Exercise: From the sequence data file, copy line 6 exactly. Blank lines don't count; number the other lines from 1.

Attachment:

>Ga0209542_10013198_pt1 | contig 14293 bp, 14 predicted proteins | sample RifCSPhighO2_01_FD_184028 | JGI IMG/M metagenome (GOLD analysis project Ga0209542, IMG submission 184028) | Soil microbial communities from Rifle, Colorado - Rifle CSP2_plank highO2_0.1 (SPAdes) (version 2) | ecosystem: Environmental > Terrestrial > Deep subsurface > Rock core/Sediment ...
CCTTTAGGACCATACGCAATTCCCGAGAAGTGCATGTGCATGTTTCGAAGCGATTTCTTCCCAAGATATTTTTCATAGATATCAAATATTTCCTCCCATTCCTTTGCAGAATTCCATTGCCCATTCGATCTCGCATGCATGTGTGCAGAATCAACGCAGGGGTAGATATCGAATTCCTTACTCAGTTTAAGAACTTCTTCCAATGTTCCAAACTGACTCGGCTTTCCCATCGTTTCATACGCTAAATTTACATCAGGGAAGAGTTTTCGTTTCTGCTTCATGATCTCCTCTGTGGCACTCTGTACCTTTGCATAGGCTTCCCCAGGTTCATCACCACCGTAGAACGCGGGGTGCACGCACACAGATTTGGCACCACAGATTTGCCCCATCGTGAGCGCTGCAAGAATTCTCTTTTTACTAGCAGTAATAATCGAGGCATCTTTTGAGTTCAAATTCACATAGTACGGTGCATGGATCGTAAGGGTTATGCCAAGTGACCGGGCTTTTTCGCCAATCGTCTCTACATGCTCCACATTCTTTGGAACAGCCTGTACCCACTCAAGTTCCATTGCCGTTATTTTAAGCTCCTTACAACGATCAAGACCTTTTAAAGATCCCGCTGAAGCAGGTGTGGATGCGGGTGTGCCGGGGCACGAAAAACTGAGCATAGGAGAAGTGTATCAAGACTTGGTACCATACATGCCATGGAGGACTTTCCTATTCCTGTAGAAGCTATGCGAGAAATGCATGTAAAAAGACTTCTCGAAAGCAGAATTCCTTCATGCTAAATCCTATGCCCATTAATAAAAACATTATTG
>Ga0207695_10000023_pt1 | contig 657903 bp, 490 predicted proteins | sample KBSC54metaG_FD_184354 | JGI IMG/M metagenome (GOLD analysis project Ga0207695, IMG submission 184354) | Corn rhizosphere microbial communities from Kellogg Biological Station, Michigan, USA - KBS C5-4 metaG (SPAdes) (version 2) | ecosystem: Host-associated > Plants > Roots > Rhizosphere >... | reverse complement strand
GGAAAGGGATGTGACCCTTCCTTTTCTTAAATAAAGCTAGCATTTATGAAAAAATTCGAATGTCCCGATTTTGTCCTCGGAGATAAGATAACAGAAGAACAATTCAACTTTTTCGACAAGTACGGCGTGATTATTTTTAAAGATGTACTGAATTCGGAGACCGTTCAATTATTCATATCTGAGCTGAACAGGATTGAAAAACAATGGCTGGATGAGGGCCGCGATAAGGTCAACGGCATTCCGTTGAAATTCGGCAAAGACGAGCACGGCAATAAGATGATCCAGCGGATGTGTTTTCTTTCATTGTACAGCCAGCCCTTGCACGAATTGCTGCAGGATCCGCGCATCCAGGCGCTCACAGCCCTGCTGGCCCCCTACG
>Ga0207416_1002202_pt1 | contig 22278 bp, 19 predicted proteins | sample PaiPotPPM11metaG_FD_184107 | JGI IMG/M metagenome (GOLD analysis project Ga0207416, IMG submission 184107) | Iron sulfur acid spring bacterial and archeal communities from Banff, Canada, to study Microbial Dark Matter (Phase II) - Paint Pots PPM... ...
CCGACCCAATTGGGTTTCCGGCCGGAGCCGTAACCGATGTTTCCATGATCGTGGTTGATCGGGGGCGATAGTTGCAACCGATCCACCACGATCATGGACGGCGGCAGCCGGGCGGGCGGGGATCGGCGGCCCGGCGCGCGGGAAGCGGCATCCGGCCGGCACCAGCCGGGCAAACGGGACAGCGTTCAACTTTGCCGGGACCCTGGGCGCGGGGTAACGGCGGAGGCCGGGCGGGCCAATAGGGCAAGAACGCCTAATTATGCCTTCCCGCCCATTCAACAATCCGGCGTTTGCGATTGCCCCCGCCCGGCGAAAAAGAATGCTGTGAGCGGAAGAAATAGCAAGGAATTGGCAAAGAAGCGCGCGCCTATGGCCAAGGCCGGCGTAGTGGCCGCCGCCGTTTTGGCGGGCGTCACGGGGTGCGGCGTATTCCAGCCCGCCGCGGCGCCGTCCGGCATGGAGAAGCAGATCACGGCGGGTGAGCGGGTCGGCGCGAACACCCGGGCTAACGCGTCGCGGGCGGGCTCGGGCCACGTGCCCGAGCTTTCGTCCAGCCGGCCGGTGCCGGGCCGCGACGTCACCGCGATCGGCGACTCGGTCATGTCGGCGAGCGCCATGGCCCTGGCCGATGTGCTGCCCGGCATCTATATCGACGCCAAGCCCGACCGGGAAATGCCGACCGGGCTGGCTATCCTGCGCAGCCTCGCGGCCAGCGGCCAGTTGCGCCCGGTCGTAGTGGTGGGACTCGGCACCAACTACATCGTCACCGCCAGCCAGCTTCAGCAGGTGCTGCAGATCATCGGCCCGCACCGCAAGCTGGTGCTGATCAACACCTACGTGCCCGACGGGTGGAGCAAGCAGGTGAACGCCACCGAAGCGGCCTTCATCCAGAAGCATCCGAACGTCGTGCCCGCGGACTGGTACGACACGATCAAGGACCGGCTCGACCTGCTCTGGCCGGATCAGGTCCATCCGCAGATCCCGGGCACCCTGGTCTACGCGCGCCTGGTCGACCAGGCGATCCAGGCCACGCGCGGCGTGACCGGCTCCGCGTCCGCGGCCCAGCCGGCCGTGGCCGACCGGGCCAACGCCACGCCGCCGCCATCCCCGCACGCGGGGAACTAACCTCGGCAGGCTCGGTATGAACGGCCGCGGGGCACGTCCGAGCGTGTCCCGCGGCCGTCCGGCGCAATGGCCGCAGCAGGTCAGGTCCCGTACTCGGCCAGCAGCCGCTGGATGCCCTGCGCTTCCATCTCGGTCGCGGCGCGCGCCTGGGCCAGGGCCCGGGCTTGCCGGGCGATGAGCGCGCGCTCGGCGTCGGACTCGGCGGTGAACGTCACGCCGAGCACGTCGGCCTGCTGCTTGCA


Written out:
CCGACCCAATTGGGTTTCCGGCCGGAGCCGTAACCGATGTTTCCATGATCGTGGTTGATCGGGGGCGATAGTTGCAACCGATCCACCACGATCATGGACGGCGGCAGCCGGGCGGGCGGGGATCGGCGGCCCGGCGCGCGGGAAGCGGCATCCGGCCGGCACCAGCCGGGCAAACGGGACAGCGTTCAACTTTGCCGGGACCCTGGGCGCGGGGTAACGGCGGAGGCCGGGCGGGCCAATAGGGCAAGAACGCCTAATTATGCCTTCCCGCCCATTCAACAATCCGGCGTTTGCGATTGCCCCCGCCCGGCGAAAAAGAATGCTGTGAGCGGAAGAAATAGCAAGGAATTGGCAAAGAAGCGCGCGCCTATGGCCAAGGCCGGCGTAGTGGCCGCCGCCGTTTTGGCGGGCGTCACGGGGTGCGGCGTATTCCAGCCCGCCGCGGCGCCGTCCGGCATGGAGAAGCAGATCACGGCGGGTGAGCGGGTCGGCGCGAACACCCGGGCTAACGCGTCGCGGGCGGGCTCGGGCCACGTGCCCGAGCTTTCGTCCAGCCGGCCGGTGCCGGGCCGCGACGTCACCGCGATCGGCGACTCGGTCATGTCGGCGAGCGCCATGGCCCTGGCCGATGTGCTGCCCGGCATCTATATCGACGCCAAGCCCGACCGGGAAATGCCGACCGGGCTGGCTATCCTGCGCAGCCTCGCGGCCAGCGGCCAGTTGCGCCCGGTCGTAGTGGTGGGACTCGGCACCAACTACATCGTCACCGCCAGCCAGCTTCAGCAGGTGCTGCAGATCATCGGCCCGCACCGCAAGCTGGTGCTGATCAACACCTACGTGCCCGACGGGTGGAGCAAGCAGGTGAACGCCACCGAAGCGGCCTTCATCCAGAAGCATCCGAACGTCGTGCCCGCGGACTGGTACGACACGATCAAGGACCGGCTCGACCTGCTCTGGCCGGATCAGGTCCATCCGCAGATCCCGGGCACCCTGGTCTACGCGCGCCTGGTCGACCAGGCGATCCAGGCCACGCGCGGCGTGACCGGCTCCGCGTCCGCGGCCCAGCCGGCCGTGGCCGACCGGGCCAACGCCACGCCGCCGCCATCCCCGCACGCGGGGAACTAACCTCGGCAGGCTCGGTATGAACGGCCGCGGGGCACGTCCGAGCGTGTCCCGCGGCCGTCCGGCGCAATGGCCGCAGCAGGTCAGGTCCCGTACTCGGCCAGCAGCCGCTGGATGCCCTGCGCTTCCATCTCGGTCGCGGCGCGCGCCTGGGCCAGGGCCCGGGCTTGCCGGGCGATGAGCGCGCGCTCGGCGTCGGACTCGGCGGTGAACGTCACGCCGAGCACGTCGGCCTGCTGCTTGCA